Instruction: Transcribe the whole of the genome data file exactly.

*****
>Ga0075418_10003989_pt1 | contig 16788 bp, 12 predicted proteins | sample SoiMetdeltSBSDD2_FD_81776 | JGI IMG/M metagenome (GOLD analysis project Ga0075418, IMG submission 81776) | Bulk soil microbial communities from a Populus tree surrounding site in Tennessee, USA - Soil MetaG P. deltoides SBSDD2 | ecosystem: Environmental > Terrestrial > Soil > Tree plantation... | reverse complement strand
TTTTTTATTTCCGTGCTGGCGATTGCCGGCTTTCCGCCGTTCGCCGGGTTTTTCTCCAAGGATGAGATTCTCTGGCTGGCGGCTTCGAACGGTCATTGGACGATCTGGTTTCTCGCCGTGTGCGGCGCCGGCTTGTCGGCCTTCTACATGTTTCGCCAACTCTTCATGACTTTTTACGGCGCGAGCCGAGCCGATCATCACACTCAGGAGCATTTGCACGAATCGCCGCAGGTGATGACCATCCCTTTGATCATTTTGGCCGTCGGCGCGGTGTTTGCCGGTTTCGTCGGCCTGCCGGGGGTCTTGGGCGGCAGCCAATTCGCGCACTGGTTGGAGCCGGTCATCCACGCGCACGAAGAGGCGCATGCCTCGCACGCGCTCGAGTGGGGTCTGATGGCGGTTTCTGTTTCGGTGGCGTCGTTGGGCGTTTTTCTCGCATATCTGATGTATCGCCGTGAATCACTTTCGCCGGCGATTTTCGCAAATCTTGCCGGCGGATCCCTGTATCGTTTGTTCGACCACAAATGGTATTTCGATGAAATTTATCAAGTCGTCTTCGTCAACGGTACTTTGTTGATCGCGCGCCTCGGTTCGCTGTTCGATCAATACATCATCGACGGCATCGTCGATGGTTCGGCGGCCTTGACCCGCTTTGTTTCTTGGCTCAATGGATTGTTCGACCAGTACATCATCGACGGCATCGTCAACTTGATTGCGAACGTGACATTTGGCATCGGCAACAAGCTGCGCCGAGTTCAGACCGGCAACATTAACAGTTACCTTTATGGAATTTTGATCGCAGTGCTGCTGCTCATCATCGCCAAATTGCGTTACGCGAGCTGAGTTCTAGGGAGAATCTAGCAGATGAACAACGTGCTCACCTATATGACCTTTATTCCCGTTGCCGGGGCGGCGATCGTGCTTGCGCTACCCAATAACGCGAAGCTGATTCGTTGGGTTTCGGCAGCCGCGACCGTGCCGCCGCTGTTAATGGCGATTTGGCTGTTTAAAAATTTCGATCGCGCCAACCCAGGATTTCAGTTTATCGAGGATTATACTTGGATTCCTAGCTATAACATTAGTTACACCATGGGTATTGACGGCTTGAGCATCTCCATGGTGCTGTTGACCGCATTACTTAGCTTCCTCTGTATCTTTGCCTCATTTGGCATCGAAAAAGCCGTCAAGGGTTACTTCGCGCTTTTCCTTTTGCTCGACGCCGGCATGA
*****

>Ga0075418_10003989_pt1 | contig 16788 bp, 12 predicted proteins | sample SoiMetdeltSBSDD2_FD_81776 | JGI IMG/M metagenome (GOLD analysis project Ga0075418, IMG submission 81776) | Bulk soil microbial communities from a Populus tree surrounding site in Tennessee, USA - Soil MetaG P. deltoides SBSDD2 | ecosystem: Environmental > Terrestrial > Soil > Tree plantation... | reverse complement strand
TTTTTTATTTCCGTGCTGGCGATTGCCGGCTTTCCGCCGTTCGCCGGGTTTTTCTCCAAGGATGAGATTCTCTGGCTGGCGGCTTCGAACGGTCATTGGACGATCTGGTTTCTCGCCGTGTGCGGCGCCGGCTTGTCGGCCTTCTACATGTTTCGCCAACTCTTCATGACTTTTTACGGCGCGAGCCGAGCCGATCATCACACTCAGGAGCATTTGCACGAATCGCCGCAGGTGATGACCATCCCTTTGATCATTTTGGCCGTCGGCGCGGTGTTTGCCGGTTTCGTCGGCCTGCCGGGGGTCTTGGGCGGCAGCCAATTCGCGCACTGGTTGGAGCCGGTCATCCACGCGCACGAAGAGGCGCATGCCTCGCACGCGCTCGAGTGGGGTCTGATGGCGGTTTCTGTTTCGGTGGCGTCGTTGGGCGTTTTTCTCGCATATCTGATGTATCGCCGTGAATCACTTTCGCCGGCGATTTTCGCAAATCTTGCCGGCGGATCCCTGTATCGTTTGTTCGACCACAAATGGTATTTCGATGAAATTTATCAAGTCGTCTTCGTCAACGGTACTTTGTTGATCGCGCGCCTCGGTTCGCTGTTCGATCAATACATCATCGACGGCATCGTCGATGGTTCGGCGGCCTTGACCCGCTTTGTTTCTTGGCTCAATGGATTGTTCGACCAGTACATCATCGACGGCATCGTCAACTTGATTGCGAACGTGACATTTGGCATCGGCAACAAGCTGCGCCGAGTTCAGACCGGCAACATTAACAGTTACCTTTATGGAATTTTGATCGCAGTGCTGCTGCTCATCATCGCCAAATTGCGTTACGCGAGCTGAGTTCTAGGGAGAATCTAGCAGATGAACAACGTGCTCACCTATATGACCTTTATTCCCGTTGCCGGGGCGGCGATCGTGCTTGCGCTACCCAATAACGCGAAGCTGATTCGTTGGGTTTCGGCAGCCGCGACCGTGCCGCCGCTGTTAATGGCGATTTGGCTGTTTAAAAATTTCGATCGCGCCAACCCAGGATTTCAGTTTATCGAGGATTATACTTGGATTCCTAGCTATAACATTAGTTACACCATGGGTATTGACGGCTTGAGCATCTCCATGGTGCTGTTGACCGCATTACTTAGCTTCCTCTGTATCTTTGCCTCATTTGGCATCGAAAAAGCCGTCAAGGGTTACTTCGCGCTTTTCCTTTTGCTCGACGCCGGCATGA